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A customer exits a Tim Hortons in Toronto as protesters rally over its treatment of workers after the minimum wage in Ontario was increased.Fred Lum/The Globe and Mail

Sylvain Charlebois is a professor in food distribution and policy and dean of the Faculty of Management, Dalhousie University.

Léger and National Public Relations last week released their annual report ranking Canada’s most admired companies. While some results were indeed surprising, others were not.

Both Google and Shoppers Drug Mart (owned by Loblaw) ended up at the top of the overall rankings, as well as the leaders in their sectors. Google has been No. 1 for six years now. It was surprising to see that eighth-place Kellogg’s is the most respected food company in Canada. Campbell and Kraft, two other food companies, closed out the top 10. Despite bread-price collusion accusations, Sobeys moved up 10 places and remained the most admired grocer, while Subway was recognized in the food service category.

But Tim Hortons’ year was just plain awful. It went from No. 4 to No. 50 in just 12 months. This significant free fall can be linked to the very public spat between Tim Hortons franchisees and the Tim Hortons parent company, Restaurant Brands International (RBI). This dispute has taken its toll and likely affected the reputation of the iconic Canadian company.

RBI has been at war with Tim Hortons franchisees since 2014 when the holding company was created, and things have gotten progressively worse. While franchise owners – family businesses, really – were committed to serving communities, RBI swooped in with an efficiency-driven agenda. Menu changes, royalty structure modifications, higher costs of supplies to operate outlets – all were revised to serve RBI’s shareholders, and it paid off. The share price hit a record high last October of $85.

RBI’s ultimate commitment has been to its shareholders and not necessarily to the Canadian public. This year’s Léger-National rankings confirm that Canadians have been keeping tabs.

But RBI’s profit-driven agenda has started to work against it over this past year. Rallies to raise awareness of minimum-wage campaigns made Tim Hortons a public target right across the country. To make matters worse, reports surfaced suggesting that in Ontario, where the minimum wage increased by 22 per cent on Jan. 1, some Tim Hortons employees had been asked to pay for uniforms and cut out breaks. While other food chains were adapting well, the rift between RBI and its franchise owners in Ontario became even more evident to the public.

Now sales are slumping, and as a result, RBI shares have fallen to about $70. RBI’s response is to invest $700-million over the next four years, including a change to the interior design in all of its Tim Hortons restaurants. But here’s the catch: Most franchise owners will be required to pay more than $450,000 per outlet to support the cost of renovation and create an open-seating concept. Given that the average Tim Hortons franchisee owns three outlets, the cost to support RBI’s new redesign strategy will be well more than $1-million for a typical franchise owner.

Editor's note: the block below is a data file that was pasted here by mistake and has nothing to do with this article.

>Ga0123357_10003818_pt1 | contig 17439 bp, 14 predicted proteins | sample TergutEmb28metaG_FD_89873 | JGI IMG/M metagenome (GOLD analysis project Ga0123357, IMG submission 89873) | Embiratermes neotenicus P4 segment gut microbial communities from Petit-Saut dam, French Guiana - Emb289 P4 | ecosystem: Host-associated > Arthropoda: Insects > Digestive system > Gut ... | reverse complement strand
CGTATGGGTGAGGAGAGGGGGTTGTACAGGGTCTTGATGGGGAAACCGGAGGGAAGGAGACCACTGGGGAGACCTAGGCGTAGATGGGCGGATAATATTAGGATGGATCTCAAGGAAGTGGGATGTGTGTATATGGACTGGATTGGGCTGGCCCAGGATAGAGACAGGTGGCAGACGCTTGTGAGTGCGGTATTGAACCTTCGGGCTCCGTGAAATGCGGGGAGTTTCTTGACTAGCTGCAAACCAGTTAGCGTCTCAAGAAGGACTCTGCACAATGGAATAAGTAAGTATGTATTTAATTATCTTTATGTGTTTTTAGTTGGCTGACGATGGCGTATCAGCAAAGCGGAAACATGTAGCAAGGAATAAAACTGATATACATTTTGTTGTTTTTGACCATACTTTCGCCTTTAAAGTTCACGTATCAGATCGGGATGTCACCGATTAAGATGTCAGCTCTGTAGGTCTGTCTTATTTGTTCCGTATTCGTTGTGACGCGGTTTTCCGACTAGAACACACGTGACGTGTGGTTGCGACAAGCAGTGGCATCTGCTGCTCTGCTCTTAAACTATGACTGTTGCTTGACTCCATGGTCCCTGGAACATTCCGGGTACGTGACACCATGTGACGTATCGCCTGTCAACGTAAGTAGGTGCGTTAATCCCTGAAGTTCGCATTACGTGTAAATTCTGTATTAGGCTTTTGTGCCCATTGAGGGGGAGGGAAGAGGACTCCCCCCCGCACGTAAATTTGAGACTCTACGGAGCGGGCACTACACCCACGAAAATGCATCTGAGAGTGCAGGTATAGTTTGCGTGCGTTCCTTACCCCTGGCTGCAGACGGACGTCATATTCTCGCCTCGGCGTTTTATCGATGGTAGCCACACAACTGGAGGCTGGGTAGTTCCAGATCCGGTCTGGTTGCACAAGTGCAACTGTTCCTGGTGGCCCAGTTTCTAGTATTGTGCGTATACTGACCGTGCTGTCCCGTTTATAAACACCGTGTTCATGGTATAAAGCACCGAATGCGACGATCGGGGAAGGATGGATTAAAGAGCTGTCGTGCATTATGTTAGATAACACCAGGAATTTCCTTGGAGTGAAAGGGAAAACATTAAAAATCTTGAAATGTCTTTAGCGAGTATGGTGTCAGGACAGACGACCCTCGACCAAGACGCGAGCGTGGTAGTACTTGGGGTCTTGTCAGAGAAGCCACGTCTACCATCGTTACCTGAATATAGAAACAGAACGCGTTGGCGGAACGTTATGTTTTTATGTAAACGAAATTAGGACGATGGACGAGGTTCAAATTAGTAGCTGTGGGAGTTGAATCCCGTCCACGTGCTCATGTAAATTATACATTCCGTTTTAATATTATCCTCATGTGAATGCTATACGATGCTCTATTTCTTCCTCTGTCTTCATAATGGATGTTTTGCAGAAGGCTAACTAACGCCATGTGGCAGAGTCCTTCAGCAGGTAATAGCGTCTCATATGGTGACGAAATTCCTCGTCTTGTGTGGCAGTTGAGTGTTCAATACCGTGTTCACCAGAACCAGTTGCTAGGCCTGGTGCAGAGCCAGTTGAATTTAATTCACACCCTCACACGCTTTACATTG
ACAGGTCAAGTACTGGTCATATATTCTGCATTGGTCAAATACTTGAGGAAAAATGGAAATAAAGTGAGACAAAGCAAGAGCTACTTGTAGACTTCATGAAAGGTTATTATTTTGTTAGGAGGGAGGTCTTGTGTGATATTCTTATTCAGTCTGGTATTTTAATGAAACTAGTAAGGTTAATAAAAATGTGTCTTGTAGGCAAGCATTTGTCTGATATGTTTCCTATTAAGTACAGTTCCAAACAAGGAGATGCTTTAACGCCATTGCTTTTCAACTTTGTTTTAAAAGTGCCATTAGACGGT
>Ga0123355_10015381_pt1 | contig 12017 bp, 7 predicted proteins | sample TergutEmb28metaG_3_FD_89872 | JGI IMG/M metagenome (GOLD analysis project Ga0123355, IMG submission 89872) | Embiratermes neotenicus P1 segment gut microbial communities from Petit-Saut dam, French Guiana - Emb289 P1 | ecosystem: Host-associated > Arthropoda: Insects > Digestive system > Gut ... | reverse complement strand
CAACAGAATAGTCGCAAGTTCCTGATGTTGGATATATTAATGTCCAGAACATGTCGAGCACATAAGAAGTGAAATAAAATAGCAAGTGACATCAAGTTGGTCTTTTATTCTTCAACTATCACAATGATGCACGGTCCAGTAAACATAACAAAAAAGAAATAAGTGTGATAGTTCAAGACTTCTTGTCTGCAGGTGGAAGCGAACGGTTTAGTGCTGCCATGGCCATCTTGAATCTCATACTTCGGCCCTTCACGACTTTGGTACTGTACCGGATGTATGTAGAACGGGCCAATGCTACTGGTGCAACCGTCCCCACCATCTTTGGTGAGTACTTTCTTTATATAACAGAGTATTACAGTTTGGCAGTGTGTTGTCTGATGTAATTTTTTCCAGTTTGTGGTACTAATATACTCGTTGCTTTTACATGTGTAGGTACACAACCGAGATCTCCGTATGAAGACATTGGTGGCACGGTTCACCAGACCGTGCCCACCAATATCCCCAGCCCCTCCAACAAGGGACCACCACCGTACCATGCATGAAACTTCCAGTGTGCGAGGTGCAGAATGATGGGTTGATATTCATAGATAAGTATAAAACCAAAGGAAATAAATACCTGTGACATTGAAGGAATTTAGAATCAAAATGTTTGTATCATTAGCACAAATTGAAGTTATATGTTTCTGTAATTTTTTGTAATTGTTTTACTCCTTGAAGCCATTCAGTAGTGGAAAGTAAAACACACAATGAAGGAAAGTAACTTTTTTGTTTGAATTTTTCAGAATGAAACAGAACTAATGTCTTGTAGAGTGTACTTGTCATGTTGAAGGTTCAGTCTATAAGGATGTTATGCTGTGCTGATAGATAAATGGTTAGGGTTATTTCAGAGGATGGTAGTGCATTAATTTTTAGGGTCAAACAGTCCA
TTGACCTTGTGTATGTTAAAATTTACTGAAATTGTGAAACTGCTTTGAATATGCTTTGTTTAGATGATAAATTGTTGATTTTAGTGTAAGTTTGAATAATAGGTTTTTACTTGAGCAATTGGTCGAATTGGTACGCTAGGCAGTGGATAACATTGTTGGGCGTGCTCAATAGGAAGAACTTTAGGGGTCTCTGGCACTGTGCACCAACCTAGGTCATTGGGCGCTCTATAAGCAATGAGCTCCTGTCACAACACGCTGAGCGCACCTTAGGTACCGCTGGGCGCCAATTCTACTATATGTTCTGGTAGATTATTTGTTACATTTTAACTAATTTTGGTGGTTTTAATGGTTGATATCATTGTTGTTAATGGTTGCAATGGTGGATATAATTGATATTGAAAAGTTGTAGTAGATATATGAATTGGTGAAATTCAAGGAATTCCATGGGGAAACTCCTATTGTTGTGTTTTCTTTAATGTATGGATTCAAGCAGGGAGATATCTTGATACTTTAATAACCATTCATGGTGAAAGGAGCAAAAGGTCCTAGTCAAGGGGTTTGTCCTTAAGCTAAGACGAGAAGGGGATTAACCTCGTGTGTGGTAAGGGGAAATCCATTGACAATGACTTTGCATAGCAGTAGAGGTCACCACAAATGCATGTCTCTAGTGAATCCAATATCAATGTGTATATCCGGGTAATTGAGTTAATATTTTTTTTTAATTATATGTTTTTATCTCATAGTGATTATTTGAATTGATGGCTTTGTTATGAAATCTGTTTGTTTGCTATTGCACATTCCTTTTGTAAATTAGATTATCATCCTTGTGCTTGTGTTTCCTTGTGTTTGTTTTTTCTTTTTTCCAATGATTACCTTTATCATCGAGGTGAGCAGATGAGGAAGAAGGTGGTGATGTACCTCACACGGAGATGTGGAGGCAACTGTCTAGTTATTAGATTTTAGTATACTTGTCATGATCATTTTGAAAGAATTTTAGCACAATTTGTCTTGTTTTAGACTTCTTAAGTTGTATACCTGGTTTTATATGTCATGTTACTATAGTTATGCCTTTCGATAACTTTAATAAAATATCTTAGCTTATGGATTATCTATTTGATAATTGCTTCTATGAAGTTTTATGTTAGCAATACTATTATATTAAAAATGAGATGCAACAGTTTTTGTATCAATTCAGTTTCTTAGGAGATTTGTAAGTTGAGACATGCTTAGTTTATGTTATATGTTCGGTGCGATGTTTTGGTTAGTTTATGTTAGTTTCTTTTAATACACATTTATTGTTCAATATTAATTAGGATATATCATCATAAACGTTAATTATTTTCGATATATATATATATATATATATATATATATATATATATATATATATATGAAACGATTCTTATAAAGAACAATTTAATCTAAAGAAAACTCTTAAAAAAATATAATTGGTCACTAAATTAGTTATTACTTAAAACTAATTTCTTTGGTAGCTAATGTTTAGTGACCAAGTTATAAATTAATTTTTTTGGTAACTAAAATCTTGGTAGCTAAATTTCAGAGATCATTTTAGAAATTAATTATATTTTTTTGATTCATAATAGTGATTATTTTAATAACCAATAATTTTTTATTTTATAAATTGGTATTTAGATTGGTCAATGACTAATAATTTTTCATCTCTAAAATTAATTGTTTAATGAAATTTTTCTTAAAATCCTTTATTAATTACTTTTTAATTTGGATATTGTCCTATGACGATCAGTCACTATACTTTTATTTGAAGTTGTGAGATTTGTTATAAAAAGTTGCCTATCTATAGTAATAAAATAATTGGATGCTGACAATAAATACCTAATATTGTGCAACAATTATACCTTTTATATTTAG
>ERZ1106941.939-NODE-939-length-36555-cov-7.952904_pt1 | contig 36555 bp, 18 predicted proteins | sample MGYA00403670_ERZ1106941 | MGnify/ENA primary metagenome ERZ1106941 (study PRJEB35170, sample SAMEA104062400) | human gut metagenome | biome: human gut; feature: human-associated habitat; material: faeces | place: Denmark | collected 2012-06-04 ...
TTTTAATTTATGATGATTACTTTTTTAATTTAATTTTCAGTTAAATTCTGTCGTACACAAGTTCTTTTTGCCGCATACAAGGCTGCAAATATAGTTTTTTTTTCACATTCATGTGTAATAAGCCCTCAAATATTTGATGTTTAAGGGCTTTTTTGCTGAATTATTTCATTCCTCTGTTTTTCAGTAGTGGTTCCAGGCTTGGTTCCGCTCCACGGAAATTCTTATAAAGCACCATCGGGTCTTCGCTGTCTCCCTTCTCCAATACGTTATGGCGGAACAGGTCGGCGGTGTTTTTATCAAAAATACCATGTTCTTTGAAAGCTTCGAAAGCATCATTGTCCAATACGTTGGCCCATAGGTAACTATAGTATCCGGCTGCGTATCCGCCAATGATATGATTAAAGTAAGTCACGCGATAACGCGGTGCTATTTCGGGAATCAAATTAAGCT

With this new strategy, RBI’s message to franchisees is quite simply this: Pay up or leave. RBI’s intent is clearly to renew its portfolio of franchisees and deal with operators who are more inclined to buy into the parent company’s philosophy. Not a great move on its part, if reputation is a metric it cares about as a company.

The Léger-National survey looks at perceived financial stability, corporate social responsibility, honesty, transparency, quality and innovation. It may not measure how nationalistic ideals affect Canadians’ perception of companies at home, but this factor clearly skews results. In Tim Hortons’ case, the brand itself is inherently linked to our perception of how it honours Canadian values. Canadian Tire, as an example, remained third in the survey, arguably because the brand itself is so entrenched with how respondents perceive their own country. It’s as simple as that.

What the survey is really telling us is that Tim Hortons is no longer seen as a Canadian company. Things are different now and Canadians can feel it. Franchisees have known for a while that RBI’s game is disconnected from Canadian beliefs and that the company is distanced from Canada and the restaurant business. Since the RBI takeover, the traditional uniforms, the successful Roll Up the Rim to Win campaign and the welcoming, friendly smiles have all been a façade. They hide the troubling truth about the Tim Hortons conversion. The recent Léger-National survey confirms that chain’s transformation into a foreign company is now complete.

RBI, which also owns Burger King and Popeyes, has its head office in Oakville, Ont., where Tim Hortons’ main operations used to be located. Rumours are circulating that RBI will move to the United States to take advantage of a more fiscally friendly environment created by new tax reforms. It can be expected that most Canadians will not care much once Tim Hortons moves south of the border. In their hearts, Tim Hortons is already a foreign company, a switch-over that is likely what RBI wants.

The brand will survive, but things will never be the same.

Protesters rally at ..Tim Hortons locations against cuts that some outlets made to employee breaks and benefits after Ontario’s minimum wage hike Jan. 1, 2018.

The Canadian Press

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